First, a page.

David: Well, no. So, basically, it’s a flat price … instead of playing the game that gets … we’ll talk about this in a moment, but at the moment you’re playing more in the partially self-funded space. So, a TPA … I’ve helped run a TPA for quite a long time during one portion of my career … a large surgical claim will come in, and it maybe gets negotiated down once, and maybe it gets negotiated down twice. In this case, what you’re seeking to accomplish is that the bundle pricing is one kind of flat fee that includes everything and is kind of equivalent or better than what that last reprice would be, isn’t it?
Sanjay: Absolutely. The other thing our system does is, when you have surgery today, you get bills for six months a year later for radiology, for a laboratory test, for the pathology. What we’re trying to do is eliminate all those bills. We want to know what the bundled price is right from the beginning before the patient has the procedure, and hold the healthcare system accountable.
David: There’s normative data on both … you mentioned on the quality, but is there also normative data on the pricing so that when a patient is looking at these various prices that come back to them, they understand where those prices are relative to the market or their geographic area?
Sanjay: Well, yeah. There are companies that are doing this right now that have developed normative pricing across the country, but we think that price is very plastic. We think of price as being very plastic both on the surgical end, the facility end, and the anesthesia end. If they have underutilized time, an empty Friday or a Friday afternoon that’s free, what we’re finding is that these surgeons, these facilities are willing to drop their price to get that patient through the door, and just become more efficient. So, we think of price as being very plastic, week to week, month to month, case to case.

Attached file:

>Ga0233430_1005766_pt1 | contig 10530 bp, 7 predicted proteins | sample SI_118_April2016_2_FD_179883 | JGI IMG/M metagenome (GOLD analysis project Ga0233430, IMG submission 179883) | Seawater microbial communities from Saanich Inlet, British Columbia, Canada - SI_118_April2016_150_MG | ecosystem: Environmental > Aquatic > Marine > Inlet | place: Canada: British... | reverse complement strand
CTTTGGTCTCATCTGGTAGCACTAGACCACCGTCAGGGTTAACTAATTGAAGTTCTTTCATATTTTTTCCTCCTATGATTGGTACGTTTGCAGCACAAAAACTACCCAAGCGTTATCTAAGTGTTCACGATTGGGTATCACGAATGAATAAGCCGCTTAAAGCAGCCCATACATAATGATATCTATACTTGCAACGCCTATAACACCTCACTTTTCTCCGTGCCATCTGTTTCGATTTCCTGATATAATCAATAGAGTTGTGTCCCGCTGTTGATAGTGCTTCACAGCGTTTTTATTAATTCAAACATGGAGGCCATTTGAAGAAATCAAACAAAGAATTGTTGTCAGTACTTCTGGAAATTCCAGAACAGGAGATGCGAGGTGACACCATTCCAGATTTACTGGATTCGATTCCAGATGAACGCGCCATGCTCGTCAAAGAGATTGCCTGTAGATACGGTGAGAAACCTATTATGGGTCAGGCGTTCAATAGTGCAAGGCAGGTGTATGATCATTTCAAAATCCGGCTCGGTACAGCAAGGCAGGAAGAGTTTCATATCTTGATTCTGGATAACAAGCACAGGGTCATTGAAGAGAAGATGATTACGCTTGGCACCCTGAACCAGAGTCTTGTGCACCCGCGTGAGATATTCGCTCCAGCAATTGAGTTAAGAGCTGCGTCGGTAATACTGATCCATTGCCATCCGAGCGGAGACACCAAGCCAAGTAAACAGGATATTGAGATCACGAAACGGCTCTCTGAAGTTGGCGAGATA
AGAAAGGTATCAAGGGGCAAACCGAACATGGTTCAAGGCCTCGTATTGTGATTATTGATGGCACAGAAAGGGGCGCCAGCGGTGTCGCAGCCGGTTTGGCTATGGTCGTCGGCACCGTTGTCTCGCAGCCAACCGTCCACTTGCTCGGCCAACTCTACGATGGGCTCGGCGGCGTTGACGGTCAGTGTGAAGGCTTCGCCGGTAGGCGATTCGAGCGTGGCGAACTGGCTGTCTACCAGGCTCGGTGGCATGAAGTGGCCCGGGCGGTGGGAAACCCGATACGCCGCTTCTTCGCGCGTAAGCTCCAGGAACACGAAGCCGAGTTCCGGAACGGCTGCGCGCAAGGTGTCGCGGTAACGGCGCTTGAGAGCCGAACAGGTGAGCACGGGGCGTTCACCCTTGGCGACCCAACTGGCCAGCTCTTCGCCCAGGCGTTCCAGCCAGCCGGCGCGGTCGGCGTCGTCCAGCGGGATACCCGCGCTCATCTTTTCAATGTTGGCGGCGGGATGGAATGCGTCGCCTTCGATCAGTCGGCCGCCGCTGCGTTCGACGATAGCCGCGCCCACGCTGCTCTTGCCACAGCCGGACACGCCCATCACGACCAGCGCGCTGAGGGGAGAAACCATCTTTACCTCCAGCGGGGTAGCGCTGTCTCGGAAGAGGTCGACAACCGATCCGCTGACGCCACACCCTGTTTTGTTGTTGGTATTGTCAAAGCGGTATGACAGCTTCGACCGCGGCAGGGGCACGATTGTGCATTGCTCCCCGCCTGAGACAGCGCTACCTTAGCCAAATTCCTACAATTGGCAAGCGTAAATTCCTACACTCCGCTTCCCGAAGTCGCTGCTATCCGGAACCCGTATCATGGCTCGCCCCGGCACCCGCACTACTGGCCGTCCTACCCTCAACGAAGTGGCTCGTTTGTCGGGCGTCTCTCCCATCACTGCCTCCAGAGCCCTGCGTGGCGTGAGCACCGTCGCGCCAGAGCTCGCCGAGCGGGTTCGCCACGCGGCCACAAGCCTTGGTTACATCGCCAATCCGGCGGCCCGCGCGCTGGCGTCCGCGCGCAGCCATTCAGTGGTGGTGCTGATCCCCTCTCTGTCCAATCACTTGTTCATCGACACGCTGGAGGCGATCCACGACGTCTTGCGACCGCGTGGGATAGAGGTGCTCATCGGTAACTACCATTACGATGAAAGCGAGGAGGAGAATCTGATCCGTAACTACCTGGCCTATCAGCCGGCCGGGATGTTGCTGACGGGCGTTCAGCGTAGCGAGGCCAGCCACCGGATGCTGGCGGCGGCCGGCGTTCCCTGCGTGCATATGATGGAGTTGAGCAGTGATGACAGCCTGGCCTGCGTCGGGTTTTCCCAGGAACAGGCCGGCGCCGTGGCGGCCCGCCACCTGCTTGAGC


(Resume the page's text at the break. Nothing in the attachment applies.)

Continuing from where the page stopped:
David: Interesting. I alluded to the fact earlier, currently, and this makes sense. You’re working mostly or almost exclusively with partially self-funded plans. Are there any fully-insured plans that are interested in having this discussion about this kind of a service? Have you found those folks yet?
Sanjay: We were certainly in conversations. No, we haven’t found great interest yet, but we certainly peaked their interest. When you have a large insurance carrier with a network of providers, it’s a beautiful system to adopt within their network of providers if they’re able to do it. So, we’ve had this discussion with Blue Cross a few years ago. They love the whole idea. They just said that the infrastructure changes and the amount of capital needed to make those changes is prohibitive. So, there is definitely interest. I think this is the way for the future.
David: What kind of reaction are you getting from the initial physician from the primary care physician or from the initially referred specialist or surgeon? How are they reacting to this? Because as you mentioned, it’s disruptive, and I guess, depending on what chair you’re sitting in, disruptive can also mean intrusive.